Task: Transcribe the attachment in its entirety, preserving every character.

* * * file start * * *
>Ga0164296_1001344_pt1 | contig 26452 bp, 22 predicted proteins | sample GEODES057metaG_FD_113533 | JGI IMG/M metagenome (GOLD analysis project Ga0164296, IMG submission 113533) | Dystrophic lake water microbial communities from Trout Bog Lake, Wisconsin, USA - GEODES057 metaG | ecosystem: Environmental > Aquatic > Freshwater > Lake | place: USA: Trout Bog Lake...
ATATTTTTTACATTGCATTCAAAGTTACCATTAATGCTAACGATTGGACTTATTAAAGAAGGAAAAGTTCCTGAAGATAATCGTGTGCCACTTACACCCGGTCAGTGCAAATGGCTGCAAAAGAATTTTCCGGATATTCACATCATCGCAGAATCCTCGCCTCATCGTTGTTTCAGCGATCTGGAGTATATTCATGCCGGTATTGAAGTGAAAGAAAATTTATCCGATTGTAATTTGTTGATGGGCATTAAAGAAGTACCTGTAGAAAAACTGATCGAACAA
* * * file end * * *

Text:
>Ga0164296_1001344_pt1 | contig 26452 bp, 22 predicted proteins | sample GEODES057metaG_FD_113533 | JGI IMG/M metagenome (GOLD analysis project Ga0164296, IMG submission 113533) | Dystrophic lake water microbial communities from Trout Bog Lake, Wisconsin, USA - GEODES057 metaG | ecosystem: Environmental > Aquatic > Freshwater > Lake | place: USA: Trout Bog Lake...
ATATTTTTTACATTGCATTCAAAGTTACCATTAATGCTAACGATTGGACTTATTAAAGAAGGAAAAGTTCCTGAAGATAATCGTGTGCCACTTACACCCGGTCAGTGCAAATGGCTGCAAAAGAATTTTCCGGATATTCACATCATCGCAGAATCCTCGCCTCATCGTTGTTTCAGCGATCTGGAGTATATTCATGCCGGTATTGAAGTGAAAGAAAATTTATCCGATTGTAATTTGTTGATGGGCATTAAAGAAGTACCTGTAGAAAAACTGATCGAACAA